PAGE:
Workers in highway maintenance are tasked with the upkeep of a variety of roadways, including highways, roads, freeways, runways, and other forms of roads. They are able to carry out tasks such as filling in potholes, repairing railings and fences, replacing and repainting road markings, and clearing snow and ice off the roadway. These workers are responsible for a variety of additional responsibilities, including the repair of road signs, the maintenance of roadside shrubbery, and the resurfacing of roads.
17. Cement masons
Masons that work with cement provide finishing and smoothing services for concrete that has been poured into various forms, such as floors, roadways, and sidewalks, amongst other applications of concrete. These employees make use of both hand tools and power instruments in order to align the concrete forms and ensure that the concrete is smooth and durable.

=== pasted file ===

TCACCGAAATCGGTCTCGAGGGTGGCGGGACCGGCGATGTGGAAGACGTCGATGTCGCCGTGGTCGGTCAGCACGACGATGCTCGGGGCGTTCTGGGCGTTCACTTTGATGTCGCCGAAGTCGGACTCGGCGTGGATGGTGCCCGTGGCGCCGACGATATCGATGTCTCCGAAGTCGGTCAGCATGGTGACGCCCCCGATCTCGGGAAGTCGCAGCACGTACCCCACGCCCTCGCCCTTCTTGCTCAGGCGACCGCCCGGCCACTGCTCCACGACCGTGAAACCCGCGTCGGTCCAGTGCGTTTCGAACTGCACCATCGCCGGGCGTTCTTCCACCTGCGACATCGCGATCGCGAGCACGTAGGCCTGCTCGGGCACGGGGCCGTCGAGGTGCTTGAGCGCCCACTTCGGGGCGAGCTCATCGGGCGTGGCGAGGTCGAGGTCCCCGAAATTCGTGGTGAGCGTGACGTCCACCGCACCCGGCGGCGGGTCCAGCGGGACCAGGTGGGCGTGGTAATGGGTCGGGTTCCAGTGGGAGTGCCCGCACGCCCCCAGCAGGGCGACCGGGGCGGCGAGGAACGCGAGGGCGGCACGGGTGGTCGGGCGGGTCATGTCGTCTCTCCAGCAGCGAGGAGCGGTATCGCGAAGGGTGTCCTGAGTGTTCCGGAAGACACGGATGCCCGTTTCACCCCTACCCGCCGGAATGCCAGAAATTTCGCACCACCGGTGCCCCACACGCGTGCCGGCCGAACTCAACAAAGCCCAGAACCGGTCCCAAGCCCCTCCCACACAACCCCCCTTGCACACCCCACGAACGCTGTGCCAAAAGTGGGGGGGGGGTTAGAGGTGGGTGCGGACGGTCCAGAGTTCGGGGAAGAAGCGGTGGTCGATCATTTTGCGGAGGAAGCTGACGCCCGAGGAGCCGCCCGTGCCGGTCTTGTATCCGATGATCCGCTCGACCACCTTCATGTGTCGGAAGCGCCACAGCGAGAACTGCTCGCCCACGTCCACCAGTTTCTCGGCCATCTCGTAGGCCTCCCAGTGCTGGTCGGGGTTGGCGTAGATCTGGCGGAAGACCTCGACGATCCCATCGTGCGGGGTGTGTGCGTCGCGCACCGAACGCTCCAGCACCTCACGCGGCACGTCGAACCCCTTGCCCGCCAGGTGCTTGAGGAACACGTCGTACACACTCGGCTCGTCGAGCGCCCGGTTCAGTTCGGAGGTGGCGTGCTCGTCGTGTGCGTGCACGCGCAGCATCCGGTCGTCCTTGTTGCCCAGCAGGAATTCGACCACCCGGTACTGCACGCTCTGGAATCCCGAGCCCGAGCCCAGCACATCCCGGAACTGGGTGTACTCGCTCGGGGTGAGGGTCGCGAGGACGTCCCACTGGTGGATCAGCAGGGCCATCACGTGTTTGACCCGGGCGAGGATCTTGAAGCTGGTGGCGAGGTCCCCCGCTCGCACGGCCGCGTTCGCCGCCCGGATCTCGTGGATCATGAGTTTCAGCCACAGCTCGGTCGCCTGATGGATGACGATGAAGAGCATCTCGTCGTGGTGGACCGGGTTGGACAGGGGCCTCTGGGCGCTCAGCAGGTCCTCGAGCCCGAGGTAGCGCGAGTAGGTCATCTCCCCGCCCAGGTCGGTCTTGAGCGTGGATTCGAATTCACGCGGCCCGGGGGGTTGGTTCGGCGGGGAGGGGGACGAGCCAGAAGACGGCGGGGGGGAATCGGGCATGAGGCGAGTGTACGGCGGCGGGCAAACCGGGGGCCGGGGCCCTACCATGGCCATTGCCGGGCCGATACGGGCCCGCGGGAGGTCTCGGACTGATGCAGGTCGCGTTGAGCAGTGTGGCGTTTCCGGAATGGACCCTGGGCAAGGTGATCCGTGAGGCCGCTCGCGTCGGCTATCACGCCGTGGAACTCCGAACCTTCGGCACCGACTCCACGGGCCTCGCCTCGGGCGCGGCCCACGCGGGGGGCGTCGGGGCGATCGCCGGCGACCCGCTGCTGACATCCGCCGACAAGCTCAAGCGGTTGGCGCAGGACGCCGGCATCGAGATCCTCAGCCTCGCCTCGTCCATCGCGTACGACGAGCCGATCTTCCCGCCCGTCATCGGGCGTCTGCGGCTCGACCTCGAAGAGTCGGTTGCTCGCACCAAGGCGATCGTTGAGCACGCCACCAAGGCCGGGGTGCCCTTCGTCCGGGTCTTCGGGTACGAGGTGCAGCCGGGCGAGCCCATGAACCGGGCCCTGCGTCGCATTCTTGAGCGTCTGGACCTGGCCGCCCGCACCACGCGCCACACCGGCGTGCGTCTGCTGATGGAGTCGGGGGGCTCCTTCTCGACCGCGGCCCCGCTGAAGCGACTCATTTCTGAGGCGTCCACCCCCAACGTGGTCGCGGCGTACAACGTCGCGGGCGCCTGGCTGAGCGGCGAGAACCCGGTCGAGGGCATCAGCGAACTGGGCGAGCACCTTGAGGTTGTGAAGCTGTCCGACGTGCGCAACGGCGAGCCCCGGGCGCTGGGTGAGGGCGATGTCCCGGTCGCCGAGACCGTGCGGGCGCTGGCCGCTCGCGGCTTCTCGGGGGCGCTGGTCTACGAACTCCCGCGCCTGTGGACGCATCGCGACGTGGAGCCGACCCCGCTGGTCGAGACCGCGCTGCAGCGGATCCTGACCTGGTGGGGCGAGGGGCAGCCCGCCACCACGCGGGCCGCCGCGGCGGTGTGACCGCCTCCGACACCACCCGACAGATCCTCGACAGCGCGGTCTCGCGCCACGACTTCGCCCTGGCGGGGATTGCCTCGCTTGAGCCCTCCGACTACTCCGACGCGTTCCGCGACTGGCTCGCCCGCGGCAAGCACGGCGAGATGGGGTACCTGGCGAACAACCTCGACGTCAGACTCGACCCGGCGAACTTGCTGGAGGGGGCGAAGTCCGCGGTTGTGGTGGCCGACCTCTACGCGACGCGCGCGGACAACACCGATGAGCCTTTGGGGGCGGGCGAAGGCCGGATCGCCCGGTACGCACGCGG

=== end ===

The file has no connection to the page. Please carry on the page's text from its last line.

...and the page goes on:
Falls are the leading cause of death for cement masons, more so than any other cause. The Fatal injury rate of masons is 17 per 100,000 workers.
18. Small engine mechanics
Those who specialize in working on small engines, such as those found in lawn mowers, motorboats, and motorbikes, are known as “small engine mechanics.” These mechanics spend the most of their time working in repair shops, but they also devote a considerable portion of their time to performing service repairs outside of the shop in response to service emergencies. Accidents that occur while these workers are being transported are the leading cause of their deaths.
It is estimated that the mortality rates in these occupations are at least two times the overall mortality rate in the workforce. They also have a high risk of nonfatal occupational injuries, which is not considered. Moreover, the jobs serve as evidence that certain occupations are simply unsafe.